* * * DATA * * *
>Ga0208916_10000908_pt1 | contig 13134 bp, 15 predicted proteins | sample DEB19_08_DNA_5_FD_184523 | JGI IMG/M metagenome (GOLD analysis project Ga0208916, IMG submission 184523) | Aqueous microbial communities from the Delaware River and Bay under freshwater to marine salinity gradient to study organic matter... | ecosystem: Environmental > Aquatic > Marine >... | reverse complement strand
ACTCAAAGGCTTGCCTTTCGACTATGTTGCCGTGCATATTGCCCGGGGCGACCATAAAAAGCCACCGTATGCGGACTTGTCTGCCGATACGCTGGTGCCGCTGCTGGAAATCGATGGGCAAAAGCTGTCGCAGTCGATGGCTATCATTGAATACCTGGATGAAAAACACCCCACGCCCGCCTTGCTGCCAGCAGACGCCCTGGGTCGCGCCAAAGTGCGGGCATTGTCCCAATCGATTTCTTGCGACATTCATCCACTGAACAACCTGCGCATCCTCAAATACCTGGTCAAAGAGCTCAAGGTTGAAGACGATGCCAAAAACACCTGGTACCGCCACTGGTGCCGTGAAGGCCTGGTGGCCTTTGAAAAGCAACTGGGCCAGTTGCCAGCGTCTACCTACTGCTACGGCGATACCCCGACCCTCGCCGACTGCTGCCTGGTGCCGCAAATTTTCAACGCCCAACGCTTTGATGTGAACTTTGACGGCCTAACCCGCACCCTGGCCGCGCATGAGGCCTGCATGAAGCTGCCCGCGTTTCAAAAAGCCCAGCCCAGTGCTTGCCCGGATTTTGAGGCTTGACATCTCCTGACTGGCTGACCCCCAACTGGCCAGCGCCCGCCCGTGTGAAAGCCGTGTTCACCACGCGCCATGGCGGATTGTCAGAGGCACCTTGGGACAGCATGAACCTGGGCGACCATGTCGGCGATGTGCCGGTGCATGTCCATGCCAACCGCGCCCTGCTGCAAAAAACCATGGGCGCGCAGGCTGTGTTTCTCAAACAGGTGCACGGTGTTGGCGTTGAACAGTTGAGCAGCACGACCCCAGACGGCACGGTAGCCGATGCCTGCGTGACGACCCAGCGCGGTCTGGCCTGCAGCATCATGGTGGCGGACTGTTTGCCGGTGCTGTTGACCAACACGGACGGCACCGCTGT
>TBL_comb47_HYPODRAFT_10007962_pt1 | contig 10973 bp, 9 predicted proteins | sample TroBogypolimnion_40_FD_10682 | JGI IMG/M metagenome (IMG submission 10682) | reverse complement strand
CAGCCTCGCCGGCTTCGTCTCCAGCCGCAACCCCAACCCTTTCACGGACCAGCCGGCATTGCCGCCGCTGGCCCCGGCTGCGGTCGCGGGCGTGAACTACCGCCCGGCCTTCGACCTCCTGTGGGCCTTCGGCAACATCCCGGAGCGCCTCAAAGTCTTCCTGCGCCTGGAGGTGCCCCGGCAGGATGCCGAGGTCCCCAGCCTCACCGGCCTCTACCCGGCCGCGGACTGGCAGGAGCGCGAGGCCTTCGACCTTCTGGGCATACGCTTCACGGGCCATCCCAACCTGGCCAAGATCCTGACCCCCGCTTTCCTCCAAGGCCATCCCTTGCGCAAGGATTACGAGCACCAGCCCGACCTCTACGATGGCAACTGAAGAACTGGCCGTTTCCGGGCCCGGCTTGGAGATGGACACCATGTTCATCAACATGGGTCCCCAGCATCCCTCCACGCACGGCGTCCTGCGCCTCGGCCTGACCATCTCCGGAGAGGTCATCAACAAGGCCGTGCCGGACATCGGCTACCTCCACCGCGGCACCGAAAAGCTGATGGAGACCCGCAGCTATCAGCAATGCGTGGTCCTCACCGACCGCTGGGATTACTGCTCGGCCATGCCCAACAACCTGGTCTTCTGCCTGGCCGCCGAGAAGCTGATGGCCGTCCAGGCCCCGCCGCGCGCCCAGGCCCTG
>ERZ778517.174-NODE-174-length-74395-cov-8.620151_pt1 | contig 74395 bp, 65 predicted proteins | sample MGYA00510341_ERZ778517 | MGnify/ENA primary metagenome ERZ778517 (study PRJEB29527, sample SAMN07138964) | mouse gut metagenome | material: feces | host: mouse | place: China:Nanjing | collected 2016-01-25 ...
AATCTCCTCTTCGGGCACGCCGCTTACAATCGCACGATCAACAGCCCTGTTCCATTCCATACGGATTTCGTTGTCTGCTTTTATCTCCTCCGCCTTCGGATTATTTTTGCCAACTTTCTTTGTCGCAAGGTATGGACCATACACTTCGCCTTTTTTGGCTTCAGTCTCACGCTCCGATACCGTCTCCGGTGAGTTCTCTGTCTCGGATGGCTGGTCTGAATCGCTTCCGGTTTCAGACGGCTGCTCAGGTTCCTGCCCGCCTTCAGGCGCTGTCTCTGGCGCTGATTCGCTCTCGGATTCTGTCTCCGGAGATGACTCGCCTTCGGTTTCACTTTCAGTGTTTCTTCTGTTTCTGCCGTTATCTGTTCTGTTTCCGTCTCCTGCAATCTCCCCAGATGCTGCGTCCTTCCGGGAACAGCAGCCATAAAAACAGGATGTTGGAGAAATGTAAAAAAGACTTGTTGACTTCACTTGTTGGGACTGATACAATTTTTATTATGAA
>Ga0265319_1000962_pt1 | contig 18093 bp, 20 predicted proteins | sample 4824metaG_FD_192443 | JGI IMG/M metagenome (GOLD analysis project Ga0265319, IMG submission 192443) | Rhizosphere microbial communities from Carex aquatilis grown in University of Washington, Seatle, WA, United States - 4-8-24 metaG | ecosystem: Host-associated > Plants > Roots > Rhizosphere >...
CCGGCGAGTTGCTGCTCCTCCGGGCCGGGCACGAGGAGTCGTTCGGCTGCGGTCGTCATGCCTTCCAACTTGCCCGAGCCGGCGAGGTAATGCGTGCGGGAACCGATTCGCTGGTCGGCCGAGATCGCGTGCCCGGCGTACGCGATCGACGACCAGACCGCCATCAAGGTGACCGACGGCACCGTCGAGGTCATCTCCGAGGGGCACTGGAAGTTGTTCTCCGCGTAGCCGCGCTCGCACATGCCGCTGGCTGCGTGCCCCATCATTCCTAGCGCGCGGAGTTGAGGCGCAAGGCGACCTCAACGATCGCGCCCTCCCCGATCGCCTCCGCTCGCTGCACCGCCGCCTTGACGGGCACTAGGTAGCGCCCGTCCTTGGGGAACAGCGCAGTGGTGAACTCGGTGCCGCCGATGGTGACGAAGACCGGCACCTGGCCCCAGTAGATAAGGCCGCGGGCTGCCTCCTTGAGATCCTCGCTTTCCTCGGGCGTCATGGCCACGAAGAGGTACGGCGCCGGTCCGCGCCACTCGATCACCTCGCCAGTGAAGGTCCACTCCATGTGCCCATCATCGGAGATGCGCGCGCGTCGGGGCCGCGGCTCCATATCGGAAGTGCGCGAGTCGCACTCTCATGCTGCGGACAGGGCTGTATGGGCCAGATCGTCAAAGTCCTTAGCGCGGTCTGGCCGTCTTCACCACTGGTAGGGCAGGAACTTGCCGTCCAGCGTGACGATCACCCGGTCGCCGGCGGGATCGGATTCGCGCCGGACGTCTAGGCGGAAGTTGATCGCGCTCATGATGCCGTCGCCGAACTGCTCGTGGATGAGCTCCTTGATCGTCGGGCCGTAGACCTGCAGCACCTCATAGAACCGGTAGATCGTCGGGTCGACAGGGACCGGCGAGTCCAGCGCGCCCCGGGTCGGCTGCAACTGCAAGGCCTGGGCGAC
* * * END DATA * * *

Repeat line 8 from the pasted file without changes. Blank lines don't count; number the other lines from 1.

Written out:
CCGGCGAGTTGCTGCTCCTCCGGGCCGGGCACGAGGAGTCGTTCGGCTGCGGTCGTCATGCCTTCCAACTTGCCCGAGCCGGCGAGGTAATGCGTGCGGGAACCGATTCGCTGGTCGGCCGAGATCGCGTGCCCGGCGTACGCGATCGACGACCAGACCGCCATCAAGGTGACCGACGGCACCGTCGAGGTCATCTCCGAGGGGCACTGGAAGTTGTTCTCCGCGTAGCCGCGCTCGCACATGCCGCTGGCTGCGTGCCCCATCATTCCTAGCGCGCGGAGTTGAGGCGCAAGGCGACCTCAACGATCGCGCCCTCCCCGATCGCCTCCGCTCGCTGCACCGCCGCCTTGACGGGCACTAGGTAGCGCCCGTCCTTGGGGAACAGCGCAGTGGTGAACTCGGTGCCGCCGATGGTGACGAAGACCGGCACCTGGCCCCAGTAGATAAGGCCGCGGGCTGCCTCCTTGAGATCCTCGCTTTCCTCGGGCGTCATGGCCACGAAGAGGTACGGCGCCGGTCCGCGCCACTCGATCACCTCGCCAGTGAAGGTCCACTCCATGTGCCCATCATCGGAGATGCGCGCGCGTCGGGGCCGCGGCTCCATATCGGAAGTGCGCGAGTCGCACTCTCATGCTGCGGACAGGGCTGTATGGGCCAGATCGTCAAAGTCCTTAGCGCGGTCTGGCCGTCTTCACCACTGGTAGGGCAGGAACTTGCCGTCCAGCGTGACGATCACCCGGTCGCCGGCGGGATCGGATTCGCGCCGGACGTCTAGGCGGAAGTTGATCGCGCTCATGATGCCGTCGCCGAACTGCTCGTGGATGAGCTCCTTGATCGTCGGGCCGTAGACCTGCAGCACCTCATAGAACCGGTAGATCGTCGGGTCGACAGGGACCGGCGAGTCCAGCGCGCCCCGGGTCGGCTGCAACTGCAAGGCCTGGGCGAC